An increasing number of people are getting into the franchising business and the reasoning behind it is quite sound. The franchisee gets to start a business without worrying about branding or building a customer base up from scratch. Rather, they leverage the brand of the franchisor and benefit from an established business system. The franchisor, on the other hand, gets an upfront payment and a percentage of revenue (or profit) made by the new business.
This seems like a beneficial business arrangement for all parties. However, Glenn Sandler, CPA, Founder of G.I. Tax Service, has some questions for prospective franchisees—since they carry most of the risk in the undertaking. According to Mr. Sandler, these questions will better help them understand if franchising is a good fit for them and if they are ready for the intricacies of the business model.
Are you prepared for the challenge ahead?
Since they already have a business model to replicate, franchisees often believe that most of the hard work vis-à-vis building the business is done. Nothing could be farther from the truth. For your franchise to be successful, you need to put in as much work as you would if you were starting a new business. Yes, you have the backing of a known brand. The expectation, however, is that your products and services will meet the standards of your franchisor. Failure to do so will lose you customers quickly and before you realize it, you could be spending a lot more on marketing than anticipated. Before you buy that franchise, understand the challenges involved, and be sure that you are prepared for them.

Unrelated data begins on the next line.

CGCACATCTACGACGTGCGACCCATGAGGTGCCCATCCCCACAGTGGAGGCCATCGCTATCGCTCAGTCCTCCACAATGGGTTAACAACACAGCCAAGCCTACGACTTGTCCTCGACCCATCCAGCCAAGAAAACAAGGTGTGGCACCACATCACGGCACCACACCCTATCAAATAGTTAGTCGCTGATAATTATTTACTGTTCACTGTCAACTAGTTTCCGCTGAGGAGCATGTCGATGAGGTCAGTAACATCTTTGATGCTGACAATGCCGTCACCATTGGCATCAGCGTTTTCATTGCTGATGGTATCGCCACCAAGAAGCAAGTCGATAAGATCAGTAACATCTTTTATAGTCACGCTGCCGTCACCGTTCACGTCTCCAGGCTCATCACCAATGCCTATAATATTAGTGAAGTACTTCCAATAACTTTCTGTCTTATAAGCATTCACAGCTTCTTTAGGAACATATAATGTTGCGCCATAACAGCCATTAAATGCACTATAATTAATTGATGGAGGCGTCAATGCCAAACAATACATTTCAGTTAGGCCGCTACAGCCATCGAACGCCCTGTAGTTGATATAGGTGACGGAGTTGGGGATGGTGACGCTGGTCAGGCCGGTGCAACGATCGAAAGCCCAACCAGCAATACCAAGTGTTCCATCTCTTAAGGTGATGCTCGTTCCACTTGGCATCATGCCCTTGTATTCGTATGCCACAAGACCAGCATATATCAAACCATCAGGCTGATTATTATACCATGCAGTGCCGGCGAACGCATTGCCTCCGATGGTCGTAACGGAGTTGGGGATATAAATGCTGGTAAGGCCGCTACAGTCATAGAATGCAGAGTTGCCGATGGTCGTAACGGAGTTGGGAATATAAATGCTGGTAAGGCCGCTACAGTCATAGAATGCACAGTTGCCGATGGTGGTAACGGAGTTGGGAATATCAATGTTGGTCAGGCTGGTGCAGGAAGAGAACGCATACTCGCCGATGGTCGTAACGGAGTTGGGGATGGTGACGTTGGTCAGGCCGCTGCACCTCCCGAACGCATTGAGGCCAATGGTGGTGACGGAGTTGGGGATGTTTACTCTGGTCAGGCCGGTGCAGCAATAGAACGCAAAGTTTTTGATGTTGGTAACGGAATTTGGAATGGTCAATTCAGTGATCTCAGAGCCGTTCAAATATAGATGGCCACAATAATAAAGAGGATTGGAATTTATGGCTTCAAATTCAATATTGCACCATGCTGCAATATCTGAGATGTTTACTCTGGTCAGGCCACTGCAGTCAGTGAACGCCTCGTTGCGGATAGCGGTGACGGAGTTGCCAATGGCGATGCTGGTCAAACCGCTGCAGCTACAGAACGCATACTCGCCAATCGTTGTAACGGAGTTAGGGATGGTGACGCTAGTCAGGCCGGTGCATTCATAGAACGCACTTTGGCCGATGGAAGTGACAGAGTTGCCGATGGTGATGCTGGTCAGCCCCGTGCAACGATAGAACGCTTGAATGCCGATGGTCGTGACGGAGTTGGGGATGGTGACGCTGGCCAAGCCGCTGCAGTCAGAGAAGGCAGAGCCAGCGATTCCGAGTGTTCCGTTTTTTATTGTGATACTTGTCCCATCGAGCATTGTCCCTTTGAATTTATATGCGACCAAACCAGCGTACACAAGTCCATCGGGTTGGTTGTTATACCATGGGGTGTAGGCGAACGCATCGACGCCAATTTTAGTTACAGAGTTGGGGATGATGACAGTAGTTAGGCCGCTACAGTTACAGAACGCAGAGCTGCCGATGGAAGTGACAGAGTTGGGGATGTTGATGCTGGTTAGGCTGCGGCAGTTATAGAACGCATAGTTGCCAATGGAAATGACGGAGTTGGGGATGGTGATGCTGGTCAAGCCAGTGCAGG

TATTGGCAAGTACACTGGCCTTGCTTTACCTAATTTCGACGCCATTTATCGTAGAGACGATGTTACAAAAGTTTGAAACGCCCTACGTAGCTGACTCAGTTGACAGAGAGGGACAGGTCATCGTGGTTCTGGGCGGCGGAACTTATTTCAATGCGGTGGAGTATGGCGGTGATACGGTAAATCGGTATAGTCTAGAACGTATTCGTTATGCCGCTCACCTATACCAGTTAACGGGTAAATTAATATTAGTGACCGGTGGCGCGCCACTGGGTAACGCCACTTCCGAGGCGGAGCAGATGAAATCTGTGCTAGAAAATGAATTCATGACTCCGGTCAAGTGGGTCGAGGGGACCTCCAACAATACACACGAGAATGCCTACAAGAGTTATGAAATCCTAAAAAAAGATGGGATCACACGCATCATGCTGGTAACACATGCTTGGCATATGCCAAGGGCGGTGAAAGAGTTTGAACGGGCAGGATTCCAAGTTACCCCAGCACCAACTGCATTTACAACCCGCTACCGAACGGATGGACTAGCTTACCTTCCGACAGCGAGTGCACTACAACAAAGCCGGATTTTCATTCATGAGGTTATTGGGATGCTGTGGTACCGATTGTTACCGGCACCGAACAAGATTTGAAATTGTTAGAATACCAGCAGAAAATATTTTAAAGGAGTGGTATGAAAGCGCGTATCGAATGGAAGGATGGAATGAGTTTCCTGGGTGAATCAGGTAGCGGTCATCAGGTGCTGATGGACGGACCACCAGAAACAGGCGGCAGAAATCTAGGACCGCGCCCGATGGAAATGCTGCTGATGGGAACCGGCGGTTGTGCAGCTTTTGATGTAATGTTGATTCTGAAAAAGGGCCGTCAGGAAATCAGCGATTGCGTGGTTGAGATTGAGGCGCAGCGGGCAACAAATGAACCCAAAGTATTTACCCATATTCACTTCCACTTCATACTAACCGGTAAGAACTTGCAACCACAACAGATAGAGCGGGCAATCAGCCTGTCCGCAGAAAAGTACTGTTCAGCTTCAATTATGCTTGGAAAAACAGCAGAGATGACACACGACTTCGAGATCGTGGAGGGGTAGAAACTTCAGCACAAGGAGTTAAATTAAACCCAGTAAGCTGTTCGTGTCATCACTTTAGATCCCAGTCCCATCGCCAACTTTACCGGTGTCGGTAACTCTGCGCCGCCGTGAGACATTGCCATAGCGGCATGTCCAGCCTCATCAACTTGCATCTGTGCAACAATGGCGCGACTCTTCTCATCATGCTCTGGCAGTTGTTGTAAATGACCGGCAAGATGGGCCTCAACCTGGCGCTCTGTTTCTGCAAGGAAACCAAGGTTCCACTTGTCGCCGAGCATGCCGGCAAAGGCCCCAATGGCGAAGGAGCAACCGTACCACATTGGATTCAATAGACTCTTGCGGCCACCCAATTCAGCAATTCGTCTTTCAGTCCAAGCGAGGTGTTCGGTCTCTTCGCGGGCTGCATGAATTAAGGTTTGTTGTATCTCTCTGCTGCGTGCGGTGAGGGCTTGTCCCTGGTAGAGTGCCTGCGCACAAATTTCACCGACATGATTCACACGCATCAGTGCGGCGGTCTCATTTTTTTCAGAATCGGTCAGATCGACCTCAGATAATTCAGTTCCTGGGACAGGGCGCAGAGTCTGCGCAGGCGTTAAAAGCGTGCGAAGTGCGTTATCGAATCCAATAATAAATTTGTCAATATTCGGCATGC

Do you have adequate financial backing?
Franchising is very capital intensive and people without extensive financial backing often fail to survive in the business. In addition to paying the franchisor, you also need to cover start-up expenses and operating costs, recruit and pay employees, etc. As a result, most franchises don’t start returning profits until after a year (or longer). Franchising is not ideal for people looking to make a quick buck; there is a long roadmap before business viability and it requires a lot of capital.
How well do you work in a system?
“The true essence of franchising lies in following the system laid down by the franchisor,” says Glenn Sandler, CPA. If you don’t follow the system, then you are basically operating as an individual business and you are unlikely to find sustained success. Franchises thrive on consistency and the willingness of the franchisees to work with a business model that was designed by another person. If you struggle to work with people generally, then you will struggle to combine effectively with your franchisor, your fellow franchisees, employees, and even your customers.
Will you enjoy the process?
This is a business-model that requires you to spend a lot of money, defer to a higher authority, work in a system, and it usually doesn’t return profits until a few months have passed. Not many will find this business enjoyable and this is the reason why only 20% of franchises will be around 20 years from inception. To succeed, you must enjoy the journey and be able to maneuver through the challenges you’re sure to face.
If after answering all the questions above, you still believe you have what it takes to be a great franchisee, then dive right in. The journey may be difficult, but the returns are surely worthwhile.
About G.I. Tax Service
Founded in 2013 by Glenn Sandler, CPA, G. I. Tax Service is America’s premier provider of year-round tax preparation and financial services including tax planning and small business formation assistance. G.I. Tax also reaches out to military vets with turn-key franchise opportunities. G. I. Tax Service believes in corporate responsibility and is active in a variety of local charities that help military families.
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